The two batsmen walked off having put up a score of 205 from the 20 overs, with no wickets down. It felt worse than that. There was an empty, slightly stunned air around the Mallards, as they trudged off. One disconsolate voice was heard to say, ‘that was as much fun as cancer’ – a crass statement given the age and chain-smoking, heavy drinking lifestyles of many Mallards. Who has not waited anxiously for the results of a second endoscopy, or the biopsy on that nasty anal polyp?

Architects bounded onto the field for the second innings. Not really surprising as, for the past 90 minutes, eight of them had done nothing more than pick buttercups and watch the sixes rain down. The Mallards opening pair of Bennett and Taylor strode purposefully to the wicket, focusing on the challenge ahead. Bennett’s second ball went for a glorious six, raising a flurry of crows from the graveyard. Game on. The next ball dropped out of the bowler’s hand, scuttling along the deck. In true Mallardian style, Bennett hoisted the ball straight into the wicketkeeper’s glove. Game off. The graveyard crows now cackled like the Augurs of doom.

Greenwood came to the wicket, and quickly showed his intent with a couple of lovely fours.  Taylor chipped in with a lovely boundary, and all was set for the chase – right up to the point where Taylor was bowled by Lawson.  The Genetics pairing of Greenwood and Goulding offered hope. Runs were amassed. Hope was raised. However, Architect’s senior bowler, Johnson moved into the limelight. The octogenarian pouched a tricky catch off his own bowling and Greenwood was on his way back to the hutch.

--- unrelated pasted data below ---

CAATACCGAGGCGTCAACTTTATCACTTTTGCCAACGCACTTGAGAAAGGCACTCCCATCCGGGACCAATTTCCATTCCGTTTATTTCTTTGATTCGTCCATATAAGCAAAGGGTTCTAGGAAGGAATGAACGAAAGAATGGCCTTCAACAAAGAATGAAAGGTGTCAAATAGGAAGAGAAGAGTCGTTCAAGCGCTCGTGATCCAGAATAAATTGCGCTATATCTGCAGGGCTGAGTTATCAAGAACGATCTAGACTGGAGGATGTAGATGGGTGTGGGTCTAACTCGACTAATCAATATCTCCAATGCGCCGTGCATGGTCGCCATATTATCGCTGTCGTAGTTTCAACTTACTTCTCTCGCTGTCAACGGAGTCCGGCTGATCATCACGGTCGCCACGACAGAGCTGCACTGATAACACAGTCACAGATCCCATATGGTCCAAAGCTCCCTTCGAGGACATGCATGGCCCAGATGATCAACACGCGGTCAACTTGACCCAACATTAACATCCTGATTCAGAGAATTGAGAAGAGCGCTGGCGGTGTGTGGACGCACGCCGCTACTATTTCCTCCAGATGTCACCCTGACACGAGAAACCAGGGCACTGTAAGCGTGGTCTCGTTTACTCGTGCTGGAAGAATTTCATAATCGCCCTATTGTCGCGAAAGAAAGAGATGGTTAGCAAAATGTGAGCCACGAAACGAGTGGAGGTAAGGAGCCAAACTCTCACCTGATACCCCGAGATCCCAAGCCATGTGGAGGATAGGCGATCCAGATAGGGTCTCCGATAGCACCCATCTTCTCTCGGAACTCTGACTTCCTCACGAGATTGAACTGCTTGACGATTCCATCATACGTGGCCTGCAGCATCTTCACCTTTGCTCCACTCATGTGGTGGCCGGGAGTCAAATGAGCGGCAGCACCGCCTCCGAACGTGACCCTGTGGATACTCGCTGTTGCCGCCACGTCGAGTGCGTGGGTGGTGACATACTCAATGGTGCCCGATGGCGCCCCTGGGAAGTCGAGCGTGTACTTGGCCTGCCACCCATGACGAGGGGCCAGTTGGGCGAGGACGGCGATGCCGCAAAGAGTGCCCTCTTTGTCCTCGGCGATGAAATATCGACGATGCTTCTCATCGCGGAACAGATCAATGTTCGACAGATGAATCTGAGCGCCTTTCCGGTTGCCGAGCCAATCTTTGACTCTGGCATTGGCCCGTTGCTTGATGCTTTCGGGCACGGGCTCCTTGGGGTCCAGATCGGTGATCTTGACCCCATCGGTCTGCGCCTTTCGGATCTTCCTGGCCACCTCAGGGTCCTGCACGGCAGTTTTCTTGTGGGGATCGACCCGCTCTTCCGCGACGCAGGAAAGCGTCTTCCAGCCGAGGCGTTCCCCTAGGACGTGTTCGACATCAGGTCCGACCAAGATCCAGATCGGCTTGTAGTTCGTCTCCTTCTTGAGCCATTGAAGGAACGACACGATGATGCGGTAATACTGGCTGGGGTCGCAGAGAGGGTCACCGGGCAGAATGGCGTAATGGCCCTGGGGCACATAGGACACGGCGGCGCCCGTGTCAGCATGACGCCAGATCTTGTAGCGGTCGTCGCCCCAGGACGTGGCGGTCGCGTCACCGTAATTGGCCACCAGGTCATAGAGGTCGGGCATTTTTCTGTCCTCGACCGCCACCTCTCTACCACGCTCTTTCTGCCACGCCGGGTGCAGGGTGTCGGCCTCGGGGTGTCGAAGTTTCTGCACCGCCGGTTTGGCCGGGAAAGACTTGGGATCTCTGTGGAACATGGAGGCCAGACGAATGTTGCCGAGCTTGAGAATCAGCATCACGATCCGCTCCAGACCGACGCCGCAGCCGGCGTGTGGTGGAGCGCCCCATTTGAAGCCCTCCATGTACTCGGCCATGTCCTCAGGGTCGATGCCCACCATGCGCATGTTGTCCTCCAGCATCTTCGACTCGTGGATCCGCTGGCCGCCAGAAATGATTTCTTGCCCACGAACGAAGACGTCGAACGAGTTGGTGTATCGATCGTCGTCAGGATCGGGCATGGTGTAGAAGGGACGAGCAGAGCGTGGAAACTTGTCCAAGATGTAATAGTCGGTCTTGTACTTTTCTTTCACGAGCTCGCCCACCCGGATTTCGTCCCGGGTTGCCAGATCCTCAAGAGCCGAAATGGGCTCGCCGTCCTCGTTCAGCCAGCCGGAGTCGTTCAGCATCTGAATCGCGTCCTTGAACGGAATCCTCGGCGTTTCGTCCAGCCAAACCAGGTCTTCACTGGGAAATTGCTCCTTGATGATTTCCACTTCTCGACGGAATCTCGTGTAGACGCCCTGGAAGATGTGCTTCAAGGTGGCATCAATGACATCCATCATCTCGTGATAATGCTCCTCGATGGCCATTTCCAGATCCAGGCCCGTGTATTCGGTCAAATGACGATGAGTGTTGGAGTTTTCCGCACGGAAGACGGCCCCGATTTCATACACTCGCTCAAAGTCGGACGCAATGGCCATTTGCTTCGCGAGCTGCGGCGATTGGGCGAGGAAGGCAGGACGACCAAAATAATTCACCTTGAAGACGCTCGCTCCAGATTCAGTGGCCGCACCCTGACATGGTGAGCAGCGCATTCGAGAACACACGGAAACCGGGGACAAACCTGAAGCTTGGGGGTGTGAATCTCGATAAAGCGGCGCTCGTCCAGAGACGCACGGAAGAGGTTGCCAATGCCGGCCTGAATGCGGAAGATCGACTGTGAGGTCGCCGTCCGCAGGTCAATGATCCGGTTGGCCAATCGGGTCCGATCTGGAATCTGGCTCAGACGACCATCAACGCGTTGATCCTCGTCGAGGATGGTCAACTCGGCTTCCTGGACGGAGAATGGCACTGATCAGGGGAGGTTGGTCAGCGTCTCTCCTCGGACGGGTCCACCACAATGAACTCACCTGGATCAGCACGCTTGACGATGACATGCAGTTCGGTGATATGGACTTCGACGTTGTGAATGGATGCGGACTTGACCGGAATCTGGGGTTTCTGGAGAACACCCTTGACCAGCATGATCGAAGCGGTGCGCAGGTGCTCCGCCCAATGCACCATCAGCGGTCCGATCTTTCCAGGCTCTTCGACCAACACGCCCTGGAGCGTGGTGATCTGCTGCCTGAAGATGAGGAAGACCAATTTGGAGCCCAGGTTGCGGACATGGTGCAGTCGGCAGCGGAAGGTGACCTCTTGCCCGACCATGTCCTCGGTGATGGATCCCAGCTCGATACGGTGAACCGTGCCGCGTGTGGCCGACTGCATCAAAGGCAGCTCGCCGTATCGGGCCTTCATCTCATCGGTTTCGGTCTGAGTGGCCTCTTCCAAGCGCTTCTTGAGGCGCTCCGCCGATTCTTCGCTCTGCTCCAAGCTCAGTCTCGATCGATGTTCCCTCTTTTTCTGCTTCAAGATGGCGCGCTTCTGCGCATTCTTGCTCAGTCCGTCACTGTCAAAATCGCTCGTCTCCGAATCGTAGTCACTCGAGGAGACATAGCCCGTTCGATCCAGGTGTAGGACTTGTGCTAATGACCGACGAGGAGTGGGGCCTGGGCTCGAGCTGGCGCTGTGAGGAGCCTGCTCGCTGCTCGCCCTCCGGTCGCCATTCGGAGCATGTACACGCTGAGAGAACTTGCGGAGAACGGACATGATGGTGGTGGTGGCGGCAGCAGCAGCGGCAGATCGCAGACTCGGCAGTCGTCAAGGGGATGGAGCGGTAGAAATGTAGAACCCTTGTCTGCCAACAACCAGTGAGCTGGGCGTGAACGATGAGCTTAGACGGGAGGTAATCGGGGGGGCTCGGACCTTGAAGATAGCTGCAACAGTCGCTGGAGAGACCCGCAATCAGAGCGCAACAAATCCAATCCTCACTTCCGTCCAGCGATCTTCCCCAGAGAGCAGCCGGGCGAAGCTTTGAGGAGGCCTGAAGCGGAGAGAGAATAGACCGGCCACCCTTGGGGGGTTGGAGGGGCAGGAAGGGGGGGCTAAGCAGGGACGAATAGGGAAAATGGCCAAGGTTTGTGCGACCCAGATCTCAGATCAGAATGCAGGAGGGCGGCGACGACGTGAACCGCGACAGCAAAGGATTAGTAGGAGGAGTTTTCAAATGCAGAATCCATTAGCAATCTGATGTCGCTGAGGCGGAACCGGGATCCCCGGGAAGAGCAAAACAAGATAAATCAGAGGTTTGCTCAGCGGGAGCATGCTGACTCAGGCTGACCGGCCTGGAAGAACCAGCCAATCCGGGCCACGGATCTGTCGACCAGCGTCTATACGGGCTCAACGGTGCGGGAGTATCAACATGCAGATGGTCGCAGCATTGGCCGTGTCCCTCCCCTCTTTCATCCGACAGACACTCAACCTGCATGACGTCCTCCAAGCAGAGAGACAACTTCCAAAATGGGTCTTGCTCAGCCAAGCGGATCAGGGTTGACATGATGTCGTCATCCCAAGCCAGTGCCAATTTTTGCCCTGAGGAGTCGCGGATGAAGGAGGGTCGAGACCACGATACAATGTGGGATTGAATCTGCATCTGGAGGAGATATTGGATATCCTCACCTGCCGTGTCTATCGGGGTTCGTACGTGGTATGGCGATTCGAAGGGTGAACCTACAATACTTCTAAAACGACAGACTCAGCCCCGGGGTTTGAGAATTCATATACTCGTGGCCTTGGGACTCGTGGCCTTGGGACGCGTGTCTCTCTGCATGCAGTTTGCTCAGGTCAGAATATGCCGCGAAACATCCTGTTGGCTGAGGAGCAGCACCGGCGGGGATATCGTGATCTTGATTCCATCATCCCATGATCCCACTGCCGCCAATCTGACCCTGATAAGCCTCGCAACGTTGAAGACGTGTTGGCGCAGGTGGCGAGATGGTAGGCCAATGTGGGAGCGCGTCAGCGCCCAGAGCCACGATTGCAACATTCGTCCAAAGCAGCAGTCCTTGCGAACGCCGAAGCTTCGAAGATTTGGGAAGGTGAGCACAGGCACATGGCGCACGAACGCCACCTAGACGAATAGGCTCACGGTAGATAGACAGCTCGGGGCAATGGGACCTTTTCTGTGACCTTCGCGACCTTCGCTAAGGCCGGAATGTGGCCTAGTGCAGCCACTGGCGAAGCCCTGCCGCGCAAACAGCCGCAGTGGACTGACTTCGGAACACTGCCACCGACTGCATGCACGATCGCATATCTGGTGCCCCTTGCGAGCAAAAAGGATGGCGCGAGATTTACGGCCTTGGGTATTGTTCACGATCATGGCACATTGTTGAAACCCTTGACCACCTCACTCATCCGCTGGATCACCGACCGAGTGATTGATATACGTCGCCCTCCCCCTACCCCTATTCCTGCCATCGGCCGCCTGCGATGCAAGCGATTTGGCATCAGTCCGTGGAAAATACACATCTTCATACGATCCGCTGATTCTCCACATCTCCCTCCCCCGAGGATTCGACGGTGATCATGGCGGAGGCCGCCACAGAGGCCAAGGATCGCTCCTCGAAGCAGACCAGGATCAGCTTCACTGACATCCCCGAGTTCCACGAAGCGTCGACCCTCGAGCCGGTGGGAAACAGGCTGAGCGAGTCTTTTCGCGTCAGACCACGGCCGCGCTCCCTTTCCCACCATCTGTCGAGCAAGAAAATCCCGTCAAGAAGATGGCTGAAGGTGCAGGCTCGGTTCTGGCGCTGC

Cometh the hour, cometh the Skip –  announcing his arrival with a careful defensive prod, which set the tone for much of his innings. Skip was playing the long game, or that is how it felt from the sidelines . Goulding continued to impress with a number of handsome boundaries, and it was only when he was bowled by a swinging ball from Lewis that all hope finally faded. Green, a newbie to the team, joined Skip in the run drought, and made a fashionable two before perishing in a typical Mallards style – run out [due to suffering a wardrobe malfunction in the upper thigh department mid second run – ed.]. All bodes well for his future career with the Club.

The Skip ended his  vigil when he edged one to the keeper for 17 and a new pairing of Wisbach and Mexter were at the crease. The game already very much over the horizon, and playing for his average, Wisbach demonstrated a cool head and steady technique. Mexter went for the more uncultured route, clubbing a couple of fours and then falling to the predicable straight ball. He left the field with the air of a man who should have known better. Watson appeared for a brief cameo and then it was all over.  Defeat by 98 runs.  It could have been worse, but not by much.

The evening began pregnant with possibilities; it ended with possibly the highest total scored against us in 36 years and, possibly, the only time the Mallards have never taken a wicket. The bar beckoned and we supped passable lager in those old fashioned, extra tall pint glasses, with the line on them, designed to show the working man that he is not being short-changed by the head.

It was a night of contrasts. You could say it was about talent over mediocrity, ability to play versus desire to take part.  Perhaps it was more to do with the Mallardian spirit contrasted with a more practical application of the game.  All our team played, all our team participated. In the end, maybe both teams were winners. But probably not.